Heartless Bastards: Arrow

Heartless Bastards, ArrowHeartless Bastards: Arrow
Heartless Bastards‘ fourth album, Arrow, finds singer Erika Wennerstrom and her band seeking shelter. It’s a safety that is never guaranteed. There is little hope for escape from hard times, but, when survival is the imperative, staying on the move is better than waiting around in resignation to pending threat. If the Bastards’ last album, The Mountain, was an introspective rumination on Wennerstrom’s love and how she came to lose it, Arrow is her attempt to quit bellyaching, roll up her sleeves, and do the work required to get to the next place, keeping the faith that it will be an improvement upon the present circumstance. Littered with allusions to being far from home and finding home, Arrow is a literal, physical album that seeks to draw a map to concrete outcomes. And on that map, the whiskey stains and cigarette burns acquired in its making are part of the geography, as landmarks, signposts, and obstacles to be navigated. Though the destination is unclear, the journey’s value is in making the effort. “We all race for our own reasons,” she sings on the opening track, “Marathon”, “and sometimes, in the middle, we all meet.”
The garage-rock designation that has been applied to Heartless Bastards on previous albums is less applicable on Arrow. On this outing, Heartless Bastards might be more appropriately likened to the roots rock of Steve Earle or Drive-By Truckers, with whom the Bastards toured in 2011. Fortified by the addition of a second guitarist, Mark Nathan, the Bastards’ once-sparse sound, while still conventional, is fuller, bringing a more sweeping, cinematic intimacy and always providing a solid vehicle for Wennerstrom’s doleful hoot. Think wide and distant shots of a road-worn Chevy pickup, motoring across a hardscrabble horizon.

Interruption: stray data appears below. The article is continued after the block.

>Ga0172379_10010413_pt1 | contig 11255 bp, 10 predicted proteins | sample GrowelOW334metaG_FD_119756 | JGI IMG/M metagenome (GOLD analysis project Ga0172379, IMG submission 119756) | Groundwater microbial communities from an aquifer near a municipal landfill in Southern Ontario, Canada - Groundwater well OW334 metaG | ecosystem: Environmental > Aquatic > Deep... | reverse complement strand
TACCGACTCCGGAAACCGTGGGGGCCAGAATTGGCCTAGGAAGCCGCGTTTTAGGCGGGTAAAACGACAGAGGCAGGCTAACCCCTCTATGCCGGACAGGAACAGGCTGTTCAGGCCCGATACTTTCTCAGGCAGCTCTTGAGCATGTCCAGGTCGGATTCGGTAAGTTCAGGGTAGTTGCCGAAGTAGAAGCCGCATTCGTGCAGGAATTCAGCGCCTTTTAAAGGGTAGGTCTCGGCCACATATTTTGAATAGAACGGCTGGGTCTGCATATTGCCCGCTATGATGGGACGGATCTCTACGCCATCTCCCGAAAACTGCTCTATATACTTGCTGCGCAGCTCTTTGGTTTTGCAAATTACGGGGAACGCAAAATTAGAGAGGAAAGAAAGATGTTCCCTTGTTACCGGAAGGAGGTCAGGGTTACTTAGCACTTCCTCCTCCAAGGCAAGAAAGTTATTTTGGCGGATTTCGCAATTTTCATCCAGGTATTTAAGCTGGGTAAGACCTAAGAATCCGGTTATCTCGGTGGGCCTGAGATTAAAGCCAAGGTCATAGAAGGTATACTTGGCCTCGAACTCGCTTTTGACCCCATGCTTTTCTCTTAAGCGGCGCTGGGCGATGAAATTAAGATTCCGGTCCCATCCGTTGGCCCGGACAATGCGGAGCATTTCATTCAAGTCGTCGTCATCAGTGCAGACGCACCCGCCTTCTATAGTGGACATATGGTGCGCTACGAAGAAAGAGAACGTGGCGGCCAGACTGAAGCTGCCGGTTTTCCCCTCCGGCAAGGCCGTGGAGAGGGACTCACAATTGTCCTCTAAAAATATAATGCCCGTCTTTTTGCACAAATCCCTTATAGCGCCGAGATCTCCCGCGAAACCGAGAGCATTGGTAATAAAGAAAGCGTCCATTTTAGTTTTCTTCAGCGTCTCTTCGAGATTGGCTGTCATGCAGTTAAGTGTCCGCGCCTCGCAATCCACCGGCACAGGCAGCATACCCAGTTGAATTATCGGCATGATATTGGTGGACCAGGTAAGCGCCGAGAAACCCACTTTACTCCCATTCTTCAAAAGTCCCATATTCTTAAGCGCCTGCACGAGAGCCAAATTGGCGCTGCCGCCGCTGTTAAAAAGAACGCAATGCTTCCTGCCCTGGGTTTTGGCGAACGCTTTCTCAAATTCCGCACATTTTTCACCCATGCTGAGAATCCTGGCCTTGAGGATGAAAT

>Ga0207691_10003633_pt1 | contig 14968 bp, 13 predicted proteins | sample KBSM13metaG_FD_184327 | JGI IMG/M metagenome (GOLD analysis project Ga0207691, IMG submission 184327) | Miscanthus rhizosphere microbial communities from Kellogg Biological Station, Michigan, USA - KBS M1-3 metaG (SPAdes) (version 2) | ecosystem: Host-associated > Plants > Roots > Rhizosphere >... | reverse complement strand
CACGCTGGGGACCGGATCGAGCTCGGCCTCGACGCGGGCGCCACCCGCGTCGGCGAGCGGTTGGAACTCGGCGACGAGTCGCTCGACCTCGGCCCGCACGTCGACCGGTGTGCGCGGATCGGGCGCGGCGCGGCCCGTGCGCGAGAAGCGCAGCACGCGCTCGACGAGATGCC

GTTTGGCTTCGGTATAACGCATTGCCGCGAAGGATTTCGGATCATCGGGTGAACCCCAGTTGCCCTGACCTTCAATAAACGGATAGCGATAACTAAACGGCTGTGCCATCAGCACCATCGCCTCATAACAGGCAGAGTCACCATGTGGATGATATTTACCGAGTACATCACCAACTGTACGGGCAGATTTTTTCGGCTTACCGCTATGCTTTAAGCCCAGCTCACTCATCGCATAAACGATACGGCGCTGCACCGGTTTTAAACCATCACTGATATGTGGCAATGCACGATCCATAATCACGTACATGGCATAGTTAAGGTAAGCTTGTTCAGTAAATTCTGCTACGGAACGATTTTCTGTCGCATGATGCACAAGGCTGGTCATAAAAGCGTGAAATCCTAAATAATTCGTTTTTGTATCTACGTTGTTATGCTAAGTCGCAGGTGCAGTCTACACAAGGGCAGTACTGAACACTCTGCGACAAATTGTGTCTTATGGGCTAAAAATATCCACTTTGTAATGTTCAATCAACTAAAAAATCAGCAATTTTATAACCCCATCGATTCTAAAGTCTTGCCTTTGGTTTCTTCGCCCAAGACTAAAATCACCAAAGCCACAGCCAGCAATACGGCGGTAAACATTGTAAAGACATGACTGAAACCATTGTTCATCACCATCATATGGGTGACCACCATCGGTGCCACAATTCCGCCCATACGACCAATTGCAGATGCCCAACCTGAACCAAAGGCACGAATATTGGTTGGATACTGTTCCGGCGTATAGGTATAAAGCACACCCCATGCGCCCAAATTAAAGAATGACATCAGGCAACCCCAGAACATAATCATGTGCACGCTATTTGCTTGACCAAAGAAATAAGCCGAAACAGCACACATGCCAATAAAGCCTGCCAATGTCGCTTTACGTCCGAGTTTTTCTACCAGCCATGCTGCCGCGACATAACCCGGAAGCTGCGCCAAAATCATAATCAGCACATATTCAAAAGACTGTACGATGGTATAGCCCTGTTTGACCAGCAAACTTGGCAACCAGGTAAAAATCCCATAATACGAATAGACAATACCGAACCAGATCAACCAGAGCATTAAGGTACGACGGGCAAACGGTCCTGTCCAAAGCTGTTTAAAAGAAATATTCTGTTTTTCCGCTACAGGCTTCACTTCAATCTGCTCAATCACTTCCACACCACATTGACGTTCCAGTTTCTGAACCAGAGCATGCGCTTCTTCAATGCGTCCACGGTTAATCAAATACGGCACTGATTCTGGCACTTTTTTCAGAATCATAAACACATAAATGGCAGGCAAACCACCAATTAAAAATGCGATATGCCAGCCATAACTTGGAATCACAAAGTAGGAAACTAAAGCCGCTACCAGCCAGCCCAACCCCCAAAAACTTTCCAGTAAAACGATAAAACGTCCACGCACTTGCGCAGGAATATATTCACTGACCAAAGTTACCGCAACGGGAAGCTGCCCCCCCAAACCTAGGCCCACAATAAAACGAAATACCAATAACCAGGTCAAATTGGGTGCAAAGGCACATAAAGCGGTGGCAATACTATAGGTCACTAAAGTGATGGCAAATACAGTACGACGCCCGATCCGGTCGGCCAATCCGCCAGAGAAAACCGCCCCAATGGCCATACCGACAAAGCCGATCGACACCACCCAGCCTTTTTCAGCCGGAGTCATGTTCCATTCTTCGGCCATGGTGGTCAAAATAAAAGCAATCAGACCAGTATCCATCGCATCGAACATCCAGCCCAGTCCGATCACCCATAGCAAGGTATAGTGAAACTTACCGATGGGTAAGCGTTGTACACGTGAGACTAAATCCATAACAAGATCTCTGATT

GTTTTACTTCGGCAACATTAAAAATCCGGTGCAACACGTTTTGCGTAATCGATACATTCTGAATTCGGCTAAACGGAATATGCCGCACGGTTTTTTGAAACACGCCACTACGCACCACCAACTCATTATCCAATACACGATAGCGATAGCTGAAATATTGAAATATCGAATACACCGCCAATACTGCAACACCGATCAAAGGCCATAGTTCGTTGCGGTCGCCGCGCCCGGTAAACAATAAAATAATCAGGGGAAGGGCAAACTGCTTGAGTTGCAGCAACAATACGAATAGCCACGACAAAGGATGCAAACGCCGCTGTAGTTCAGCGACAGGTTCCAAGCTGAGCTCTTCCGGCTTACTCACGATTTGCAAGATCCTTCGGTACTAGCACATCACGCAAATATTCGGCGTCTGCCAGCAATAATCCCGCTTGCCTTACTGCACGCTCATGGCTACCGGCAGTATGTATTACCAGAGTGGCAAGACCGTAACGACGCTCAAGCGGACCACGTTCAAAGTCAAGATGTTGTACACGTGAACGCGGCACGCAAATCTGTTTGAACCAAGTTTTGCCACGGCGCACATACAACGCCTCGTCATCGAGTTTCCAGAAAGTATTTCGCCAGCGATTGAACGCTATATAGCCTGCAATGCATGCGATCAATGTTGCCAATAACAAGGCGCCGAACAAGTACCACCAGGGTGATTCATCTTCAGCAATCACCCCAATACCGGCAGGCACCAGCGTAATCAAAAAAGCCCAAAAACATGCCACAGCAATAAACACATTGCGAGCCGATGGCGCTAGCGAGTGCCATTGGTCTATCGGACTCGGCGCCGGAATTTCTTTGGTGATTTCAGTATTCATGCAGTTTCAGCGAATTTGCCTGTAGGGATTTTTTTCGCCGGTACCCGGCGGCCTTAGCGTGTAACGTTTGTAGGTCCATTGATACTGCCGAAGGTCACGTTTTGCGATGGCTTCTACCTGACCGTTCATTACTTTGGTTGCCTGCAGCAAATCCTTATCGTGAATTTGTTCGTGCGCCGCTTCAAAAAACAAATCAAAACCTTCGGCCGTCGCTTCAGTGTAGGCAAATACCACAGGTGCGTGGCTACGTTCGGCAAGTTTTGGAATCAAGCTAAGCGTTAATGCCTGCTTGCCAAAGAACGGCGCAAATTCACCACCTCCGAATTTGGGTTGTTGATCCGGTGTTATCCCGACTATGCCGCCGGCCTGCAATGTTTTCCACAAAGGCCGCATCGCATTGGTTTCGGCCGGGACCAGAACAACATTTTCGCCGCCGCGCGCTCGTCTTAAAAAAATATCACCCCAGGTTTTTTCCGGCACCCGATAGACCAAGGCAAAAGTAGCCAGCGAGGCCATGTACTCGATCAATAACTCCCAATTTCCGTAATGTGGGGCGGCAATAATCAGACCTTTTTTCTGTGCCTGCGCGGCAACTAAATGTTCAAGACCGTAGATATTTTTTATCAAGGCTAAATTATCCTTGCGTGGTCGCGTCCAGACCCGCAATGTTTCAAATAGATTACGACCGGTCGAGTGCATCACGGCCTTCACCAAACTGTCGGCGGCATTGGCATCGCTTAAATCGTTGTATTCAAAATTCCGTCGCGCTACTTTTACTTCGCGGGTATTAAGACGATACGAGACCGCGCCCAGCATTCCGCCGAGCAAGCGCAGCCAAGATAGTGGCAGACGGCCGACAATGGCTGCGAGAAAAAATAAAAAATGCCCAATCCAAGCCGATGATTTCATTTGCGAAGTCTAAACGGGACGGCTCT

“All of my days I spend wandering out, wandering towards the sun,” as Wennerstrom sings on “The Arrow Kills the Beast”. It’s a line that sums up the pioneering spirit of the album. There comes a time when dealing in known quantities, however safe and comfortable, becomes unbearable. Hitting the road and riding things out to the bitter end will either bring doom or salvation. But death by the elements, or triumph over them, is a better death, or greater triumph, than a life of fear, drowning in the hypothetical.
Rating: 8.5/10
MP3: Heartless Bastards “Marathon”
Buy: iTunes or Insound! Vinyl